Wednesday, August 21 we awake to a beautiful sunshiny morning! Amazing. We brew up some coffee and head into the first lock at 8am.  The locks are full with 7 boats and there is not enough wall space for everyone. Therefore, to fit us in we have Mark and Maria of Mare Liberum raft up to us.  The morning is gorgeous and warm.  We are able to be in t-shrits and smile at the sun.  Maria and I are on the lock wall walking the boats from lock to lock and Lars is on the boat fending off the wall if we get too close. Mark down in Mare Liberum cooks up the most delicious egg, bacon, and tomato sandwiches, which we manage to carry along. The simple things in life that seem so magical; coffee, sunshine, bacon, sailboats, good friends, and smiles!  There are plenty of tourist snapping photos as the boats head through the locks and Lars gives them a show by climbing Twister’s mast steps to the top in his Wellington knee-high rubber boots and boardshorts to get some photos himself of the views of the locks and Loch Ness.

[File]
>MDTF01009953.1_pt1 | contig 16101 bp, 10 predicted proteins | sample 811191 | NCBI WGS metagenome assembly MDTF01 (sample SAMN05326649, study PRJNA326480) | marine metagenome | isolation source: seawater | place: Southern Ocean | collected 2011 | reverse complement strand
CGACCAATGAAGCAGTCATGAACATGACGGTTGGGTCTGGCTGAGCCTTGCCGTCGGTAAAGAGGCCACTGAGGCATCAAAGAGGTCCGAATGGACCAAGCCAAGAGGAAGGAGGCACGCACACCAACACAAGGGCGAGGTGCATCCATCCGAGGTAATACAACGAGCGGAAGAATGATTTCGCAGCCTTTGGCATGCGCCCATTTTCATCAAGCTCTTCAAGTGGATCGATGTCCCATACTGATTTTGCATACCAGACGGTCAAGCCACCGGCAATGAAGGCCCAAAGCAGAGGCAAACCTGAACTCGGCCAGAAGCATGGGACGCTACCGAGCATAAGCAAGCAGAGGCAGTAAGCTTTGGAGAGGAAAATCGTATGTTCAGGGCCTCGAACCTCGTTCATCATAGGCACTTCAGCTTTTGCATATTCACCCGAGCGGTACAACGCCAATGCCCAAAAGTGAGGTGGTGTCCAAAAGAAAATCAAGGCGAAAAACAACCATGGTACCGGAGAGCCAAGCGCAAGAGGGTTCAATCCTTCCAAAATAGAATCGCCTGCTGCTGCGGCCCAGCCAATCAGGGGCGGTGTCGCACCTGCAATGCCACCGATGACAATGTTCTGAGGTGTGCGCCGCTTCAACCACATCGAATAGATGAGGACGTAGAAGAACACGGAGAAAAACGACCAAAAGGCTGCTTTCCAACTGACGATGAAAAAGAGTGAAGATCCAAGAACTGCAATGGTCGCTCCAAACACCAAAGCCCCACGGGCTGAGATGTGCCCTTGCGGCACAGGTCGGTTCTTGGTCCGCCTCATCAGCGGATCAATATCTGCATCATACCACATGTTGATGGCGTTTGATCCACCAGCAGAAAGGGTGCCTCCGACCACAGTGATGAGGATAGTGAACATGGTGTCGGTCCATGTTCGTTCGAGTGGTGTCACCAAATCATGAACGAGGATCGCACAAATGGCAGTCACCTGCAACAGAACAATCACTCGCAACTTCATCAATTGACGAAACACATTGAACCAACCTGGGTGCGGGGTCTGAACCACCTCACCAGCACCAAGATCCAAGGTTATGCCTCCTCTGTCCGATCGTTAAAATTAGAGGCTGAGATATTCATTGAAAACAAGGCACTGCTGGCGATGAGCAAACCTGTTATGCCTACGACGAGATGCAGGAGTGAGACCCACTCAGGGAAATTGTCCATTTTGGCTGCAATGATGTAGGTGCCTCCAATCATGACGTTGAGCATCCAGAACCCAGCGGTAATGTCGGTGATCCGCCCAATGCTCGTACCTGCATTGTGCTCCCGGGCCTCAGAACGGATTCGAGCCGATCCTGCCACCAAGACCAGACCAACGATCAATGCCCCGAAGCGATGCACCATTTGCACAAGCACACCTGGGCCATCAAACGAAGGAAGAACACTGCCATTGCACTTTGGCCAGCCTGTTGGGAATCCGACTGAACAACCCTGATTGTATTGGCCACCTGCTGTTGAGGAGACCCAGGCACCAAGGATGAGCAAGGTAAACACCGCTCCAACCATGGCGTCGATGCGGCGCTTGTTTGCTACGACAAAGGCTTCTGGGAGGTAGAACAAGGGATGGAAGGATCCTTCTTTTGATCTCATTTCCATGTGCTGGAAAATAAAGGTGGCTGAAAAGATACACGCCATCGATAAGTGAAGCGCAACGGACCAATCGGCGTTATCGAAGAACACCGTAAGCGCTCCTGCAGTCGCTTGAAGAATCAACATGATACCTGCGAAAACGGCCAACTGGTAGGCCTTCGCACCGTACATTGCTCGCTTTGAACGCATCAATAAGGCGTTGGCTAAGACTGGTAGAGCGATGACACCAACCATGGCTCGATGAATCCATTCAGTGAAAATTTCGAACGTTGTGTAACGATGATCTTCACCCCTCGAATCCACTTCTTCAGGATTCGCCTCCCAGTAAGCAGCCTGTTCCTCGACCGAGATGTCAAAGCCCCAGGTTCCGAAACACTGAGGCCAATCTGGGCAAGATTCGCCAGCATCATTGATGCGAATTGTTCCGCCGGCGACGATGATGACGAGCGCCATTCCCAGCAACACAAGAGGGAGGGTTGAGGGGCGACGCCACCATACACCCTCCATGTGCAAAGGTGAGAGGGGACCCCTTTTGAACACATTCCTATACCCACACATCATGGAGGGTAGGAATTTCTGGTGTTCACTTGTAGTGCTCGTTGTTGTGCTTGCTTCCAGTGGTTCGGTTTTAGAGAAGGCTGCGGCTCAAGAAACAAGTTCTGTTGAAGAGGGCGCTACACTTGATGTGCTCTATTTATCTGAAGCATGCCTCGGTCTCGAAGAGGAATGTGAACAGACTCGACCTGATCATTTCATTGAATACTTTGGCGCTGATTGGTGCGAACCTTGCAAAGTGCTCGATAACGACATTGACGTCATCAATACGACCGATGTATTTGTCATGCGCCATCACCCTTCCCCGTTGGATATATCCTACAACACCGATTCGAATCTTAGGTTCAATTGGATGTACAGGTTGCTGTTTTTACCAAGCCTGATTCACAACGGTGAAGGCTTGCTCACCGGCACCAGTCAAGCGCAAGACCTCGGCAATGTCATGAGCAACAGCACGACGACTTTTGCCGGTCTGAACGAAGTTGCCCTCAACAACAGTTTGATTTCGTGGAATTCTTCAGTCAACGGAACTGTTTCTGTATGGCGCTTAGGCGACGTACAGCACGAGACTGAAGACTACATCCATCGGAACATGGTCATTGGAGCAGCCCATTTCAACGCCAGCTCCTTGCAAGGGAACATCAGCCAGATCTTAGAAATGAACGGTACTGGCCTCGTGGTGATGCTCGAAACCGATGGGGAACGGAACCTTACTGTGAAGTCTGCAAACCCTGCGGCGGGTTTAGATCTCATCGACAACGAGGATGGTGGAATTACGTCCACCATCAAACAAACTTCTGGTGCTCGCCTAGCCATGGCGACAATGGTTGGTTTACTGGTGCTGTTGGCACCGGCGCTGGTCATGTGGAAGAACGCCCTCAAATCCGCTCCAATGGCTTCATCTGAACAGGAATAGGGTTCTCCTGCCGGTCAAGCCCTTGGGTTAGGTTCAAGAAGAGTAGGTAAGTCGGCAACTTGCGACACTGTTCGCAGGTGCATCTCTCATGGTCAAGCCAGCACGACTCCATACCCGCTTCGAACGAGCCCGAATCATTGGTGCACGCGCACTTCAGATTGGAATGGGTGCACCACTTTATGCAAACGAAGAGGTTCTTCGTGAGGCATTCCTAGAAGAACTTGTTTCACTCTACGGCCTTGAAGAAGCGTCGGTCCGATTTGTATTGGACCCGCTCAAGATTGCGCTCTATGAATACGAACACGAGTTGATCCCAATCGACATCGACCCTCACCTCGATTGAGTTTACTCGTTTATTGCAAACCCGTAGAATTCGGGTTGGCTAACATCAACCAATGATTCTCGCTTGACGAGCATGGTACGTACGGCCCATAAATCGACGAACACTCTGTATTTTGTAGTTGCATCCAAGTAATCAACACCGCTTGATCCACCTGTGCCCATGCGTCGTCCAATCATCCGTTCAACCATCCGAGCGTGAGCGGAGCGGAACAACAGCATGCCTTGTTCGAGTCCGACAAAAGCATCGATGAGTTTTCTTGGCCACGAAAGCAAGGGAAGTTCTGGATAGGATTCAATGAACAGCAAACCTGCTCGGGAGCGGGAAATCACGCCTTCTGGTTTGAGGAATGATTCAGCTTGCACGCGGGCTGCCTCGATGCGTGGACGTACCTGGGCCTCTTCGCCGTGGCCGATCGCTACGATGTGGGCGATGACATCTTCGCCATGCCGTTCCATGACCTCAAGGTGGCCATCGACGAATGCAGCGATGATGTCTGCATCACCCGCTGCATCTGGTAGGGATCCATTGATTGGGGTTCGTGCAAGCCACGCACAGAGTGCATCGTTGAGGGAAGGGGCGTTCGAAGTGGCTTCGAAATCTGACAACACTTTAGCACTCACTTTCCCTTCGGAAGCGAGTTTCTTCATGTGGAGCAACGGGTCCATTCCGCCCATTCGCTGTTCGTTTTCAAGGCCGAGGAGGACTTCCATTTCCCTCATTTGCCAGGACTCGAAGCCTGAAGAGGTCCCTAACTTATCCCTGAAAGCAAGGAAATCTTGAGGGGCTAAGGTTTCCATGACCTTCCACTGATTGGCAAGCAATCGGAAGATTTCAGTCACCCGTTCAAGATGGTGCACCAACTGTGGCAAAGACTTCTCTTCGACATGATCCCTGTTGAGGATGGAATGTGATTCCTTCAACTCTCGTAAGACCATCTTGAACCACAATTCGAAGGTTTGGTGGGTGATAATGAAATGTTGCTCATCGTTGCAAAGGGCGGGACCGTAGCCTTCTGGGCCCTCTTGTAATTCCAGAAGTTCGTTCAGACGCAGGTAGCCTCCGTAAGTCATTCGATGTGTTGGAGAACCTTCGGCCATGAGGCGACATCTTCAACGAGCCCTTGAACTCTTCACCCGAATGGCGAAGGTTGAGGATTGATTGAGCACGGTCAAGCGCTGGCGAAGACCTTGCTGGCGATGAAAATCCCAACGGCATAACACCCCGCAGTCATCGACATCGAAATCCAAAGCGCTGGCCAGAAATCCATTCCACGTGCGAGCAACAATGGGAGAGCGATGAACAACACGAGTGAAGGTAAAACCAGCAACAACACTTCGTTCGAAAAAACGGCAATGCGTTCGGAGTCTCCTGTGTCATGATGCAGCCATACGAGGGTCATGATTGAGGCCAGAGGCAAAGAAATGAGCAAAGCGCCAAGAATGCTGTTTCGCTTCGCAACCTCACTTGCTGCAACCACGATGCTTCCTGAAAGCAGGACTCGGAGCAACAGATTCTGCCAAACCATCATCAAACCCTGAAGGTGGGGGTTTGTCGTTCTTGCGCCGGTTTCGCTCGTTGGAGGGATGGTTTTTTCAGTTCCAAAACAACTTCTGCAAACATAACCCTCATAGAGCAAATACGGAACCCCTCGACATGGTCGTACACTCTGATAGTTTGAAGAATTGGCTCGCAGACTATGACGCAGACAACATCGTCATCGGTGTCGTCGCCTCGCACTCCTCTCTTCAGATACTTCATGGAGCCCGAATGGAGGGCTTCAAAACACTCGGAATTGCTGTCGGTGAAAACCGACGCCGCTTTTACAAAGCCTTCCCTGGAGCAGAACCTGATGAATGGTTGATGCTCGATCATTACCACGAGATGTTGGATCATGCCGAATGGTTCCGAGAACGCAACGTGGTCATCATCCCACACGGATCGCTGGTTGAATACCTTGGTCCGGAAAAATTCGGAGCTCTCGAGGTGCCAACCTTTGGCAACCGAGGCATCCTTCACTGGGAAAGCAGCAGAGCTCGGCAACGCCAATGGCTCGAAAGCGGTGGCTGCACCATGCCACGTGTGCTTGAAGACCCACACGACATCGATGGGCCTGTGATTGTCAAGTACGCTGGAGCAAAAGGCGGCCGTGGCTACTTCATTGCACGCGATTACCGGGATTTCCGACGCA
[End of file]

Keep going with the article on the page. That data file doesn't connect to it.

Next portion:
After 5 locks we motor out onto Loch Ness, which is the largest (30 miles long) and a deepest (1000 ft) of the lochs.  The sunshine is not meant to last and after a few miles on the lake we head into some thick fog although from above a bit of sunshine still sneaks through.  We head on down the loch and Lars asks if I want to surf Loch Ness.  I’m hesitant, because I’m already a bit chilly and the loch temperature is 12C (53 F).  But, I tell Lars I’ll pull him behind Twister.  Lars pulls out a board and screws in the fins. To surf we surfed sat on the edge of the boat as the boat was underway and put the surfboard in the water under our feet, then stood and slowly worked one’s way along the boat with a line in hand until you are surfing behind Twister. Lars is incredibly successful and gets a long ride along Loch Ness and manages to pull himself back onto Twister with only his feet wet.  I’m up next and I’m not so good and end up falling all the way into Loch Ness and got a chance to paddle around on the board.  Lars picks me up and we continue on our 11 mile trip (about 2 hours) to our first Loch Ness stop at a Urchacht Castle, where supposedly where the monster hangs out.  We anchor both boats and everyone jumps in for a refreshingly chilly swim.  Lars and I wear our masks and snorkels, but no luck spotting Nessie.  On we travel down the length of the Loch and back into the canal for a sunny evening to our final destination on the Caledonian Canal, Inverness.